Lots of tweets, few suggestions
Along with asking Sun readers, Mr Rees-Mogg also put his call out on his Twitter feed.
After reading through hundreds of questions asking him “why did you move your company to Ireland”, along with some very rude replies and countless tales of problems caused by Brexit, unsurprisingly, few ideas actually surfaced.
One called for the scrapping of mobile roaming for EU citizens and “bloody compensation for air travel”. Surely this suggestion must have been from a major shareholder in mobile telecoms and the air industry. And just how can we now scrap anything for EU citizens?
Another wanted to get rid of all the “green nonsense”. They’d obviously forgotten that the UK hosted COP-26 a few months ago, although sometimes it looks like the government has also forgotten its promises on climate change.
There was also a call for boobs to be brought back to page three, although he admitted to not really understanding if it was the EU who had banned the practice. Perhaps it was the simple fact we’d moved on as a country from the Benny Hill days.
The best idea wasn’t really about scrapping red tape, but expanding it, focussing on the EU rule on bendy bananas. As most of us know, the stories about the bendy banana rule was actually one of Mr Johnsons’s lies. Yes, there is a rule that bananas should not be abnormally bent, but this only applies to grade one bananas and is yet again aimed at protecting consumers. The tweeter wondered if the “abnormally bent” rule could be expanded to include banning abnormally bent government ministers. Food for thought indeed.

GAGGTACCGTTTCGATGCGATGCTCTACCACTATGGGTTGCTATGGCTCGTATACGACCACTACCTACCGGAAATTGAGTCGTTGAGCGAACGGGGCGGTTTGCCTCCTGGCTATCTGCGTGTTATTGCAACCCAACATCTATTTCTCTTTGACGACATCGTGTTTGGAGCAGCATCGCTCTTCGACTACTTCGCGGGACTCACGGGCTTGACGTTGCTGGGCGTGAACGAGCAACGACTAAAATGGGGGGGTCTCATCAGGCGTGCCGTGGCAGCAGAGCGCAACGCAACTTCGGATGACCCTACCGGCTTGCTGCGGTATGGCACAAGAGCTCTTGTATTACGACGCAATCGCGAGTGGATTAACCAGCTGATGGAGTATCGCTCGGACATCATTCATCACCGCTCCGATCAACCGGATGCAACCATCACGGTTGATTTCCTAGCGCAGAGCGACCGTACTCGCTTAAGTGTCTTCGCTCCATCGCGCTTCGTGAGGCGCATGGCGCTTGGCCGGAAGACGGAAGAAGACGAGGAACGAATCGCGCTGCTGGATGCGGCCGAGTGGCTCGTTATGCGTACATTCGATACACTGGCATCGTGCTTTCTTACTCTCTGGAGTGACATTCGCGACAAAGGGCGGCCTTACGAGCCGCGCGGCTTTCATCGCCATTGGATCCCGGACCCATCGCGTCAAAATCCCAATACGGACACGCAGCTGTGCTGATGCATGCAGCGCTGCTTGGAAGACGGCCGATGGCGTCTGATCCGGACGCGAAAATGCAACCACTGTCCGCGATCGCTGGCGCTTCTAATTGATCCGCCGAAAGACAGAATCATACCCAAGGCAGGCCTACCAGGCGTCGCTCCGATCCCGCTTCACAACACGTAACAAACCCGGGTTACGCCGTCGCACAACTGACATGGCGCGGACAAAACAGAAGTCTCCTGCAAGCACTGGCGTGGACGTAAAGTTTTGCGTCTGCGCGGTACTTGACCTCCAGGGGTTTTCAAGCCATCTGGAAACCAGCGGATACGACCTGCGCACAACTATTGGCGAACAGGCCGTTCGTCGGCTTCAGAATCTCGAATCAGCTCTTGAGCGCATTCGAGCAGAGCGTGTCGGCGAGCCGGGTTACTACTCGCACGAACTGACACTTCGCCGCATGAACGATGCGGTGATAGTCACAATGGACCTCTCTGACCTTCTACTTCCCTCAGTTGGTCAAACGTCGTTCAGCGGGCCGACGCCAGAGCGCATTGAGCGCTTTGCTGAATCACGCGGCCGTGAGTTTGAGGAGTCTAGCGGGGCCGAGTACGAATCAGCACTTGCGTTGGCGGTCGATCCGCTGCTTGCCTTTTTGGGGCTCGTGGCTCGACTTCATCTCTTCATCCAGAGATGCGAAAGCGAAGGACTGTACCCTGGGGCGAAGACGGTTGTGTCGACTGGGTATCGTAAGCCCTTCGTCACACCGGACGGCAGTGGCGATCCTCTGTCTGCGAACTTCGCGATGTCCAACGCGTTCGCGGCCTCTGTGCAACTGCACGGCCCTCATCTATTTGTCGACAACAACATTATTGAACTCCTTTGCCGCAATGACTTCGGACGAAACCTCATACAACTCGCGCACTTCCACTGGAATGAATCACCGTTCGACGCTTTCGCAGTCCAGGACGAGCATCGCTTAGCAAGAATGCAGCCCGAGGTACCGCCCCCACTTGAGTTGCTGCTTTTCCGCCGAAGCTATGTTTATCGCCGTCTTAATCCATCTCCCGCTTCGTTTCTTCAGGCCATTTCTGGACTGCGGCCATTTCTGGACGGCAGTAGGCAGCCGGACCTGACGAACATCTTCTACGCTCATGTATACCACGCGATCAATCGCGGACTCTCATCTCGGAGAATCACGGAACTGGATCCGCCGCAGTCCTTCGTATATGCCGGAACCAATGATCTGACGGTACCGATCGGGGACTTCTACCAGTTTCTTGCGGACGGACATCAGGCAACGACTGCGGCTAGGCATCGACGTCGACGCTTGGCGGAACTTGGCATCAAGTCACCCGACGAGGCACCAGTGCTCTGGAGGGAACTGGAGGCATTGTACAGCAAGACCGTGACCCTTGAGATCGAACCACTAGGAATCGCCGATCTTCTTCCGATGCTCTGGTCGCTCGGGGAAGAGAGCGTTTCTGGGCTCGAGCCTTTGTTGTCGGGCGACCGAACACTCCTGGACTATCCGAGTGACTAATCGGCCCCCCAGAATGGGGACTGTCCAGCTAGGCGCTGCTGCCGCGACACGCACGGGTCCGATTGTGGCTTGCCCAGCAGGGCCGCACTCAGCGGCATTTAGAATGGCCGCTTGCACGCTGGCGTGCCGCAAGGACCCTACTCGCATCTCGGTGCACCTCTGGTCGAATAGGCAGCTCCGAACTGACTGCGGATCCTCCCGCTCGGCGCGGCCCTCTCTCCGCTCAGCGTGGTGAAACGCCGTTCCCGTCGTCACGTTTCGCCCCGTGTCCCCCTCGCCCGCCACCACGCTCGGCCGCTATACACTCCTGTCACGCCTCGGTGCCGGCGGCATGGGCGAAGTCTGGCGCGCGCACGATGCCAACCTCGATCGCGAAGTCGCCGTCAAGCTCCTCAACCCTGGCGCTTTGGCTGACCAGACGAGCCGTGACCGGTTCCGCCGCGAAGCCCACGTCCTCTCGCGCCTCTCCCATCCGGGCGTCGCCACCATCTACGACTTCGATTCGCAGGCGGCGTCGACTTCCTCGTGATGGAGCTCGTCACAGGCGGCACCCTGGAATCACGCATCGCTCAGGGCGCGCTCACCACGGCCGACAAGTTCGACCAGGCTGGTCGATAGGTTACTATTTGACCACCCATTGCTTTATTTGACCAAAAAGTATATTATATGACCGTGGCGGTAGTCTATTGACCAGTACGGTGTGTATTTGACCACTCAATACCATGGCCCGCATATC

A translation of the question
Being a linguist, my eye was caught by a tweet by @michael_fifield which translated the call for opportunities. The translation read “I haven’t the foggiest idea why we Brexited, other than to avoid having to implement new EU tax evasion laws, which would’ve directly affected me and my wealthy chums. But come on proles, help me find something to add to blue passports and crowns on beer glasses”.
There again, even the staunchly anti-EU Express now admits that crowns on beer glasses weren’t banned by the EU. And, as any Croatian will tell you, neither are blue passports – and their passports last longer than the new UK ones.
Rather than asking what rules can be scrapped, perhaps it would be more appropriate for Mr Rees-Mogg to ask which benefits we want to have restored so we’re not the outcasts of Europe. Perhaps he should look at this tweet detailing all of the benefits of EU membership. Restoring some of the privileges EU citizens enjoy would be a great place to start.
One idea would be for Mr Rees-Mogg might follow the path of the Minister for Levelling Up and move out of London? Perhaps to Dublin? Not only would that let him see the benefits of EU Membership, but he could also follow his business interests more closely.
If you have any thoughts for Mr Rees-Mogg, you can contact him here:
Jacob Rees-Mogg, House of Commons, London SW1A 0AA
Or email: [email protected]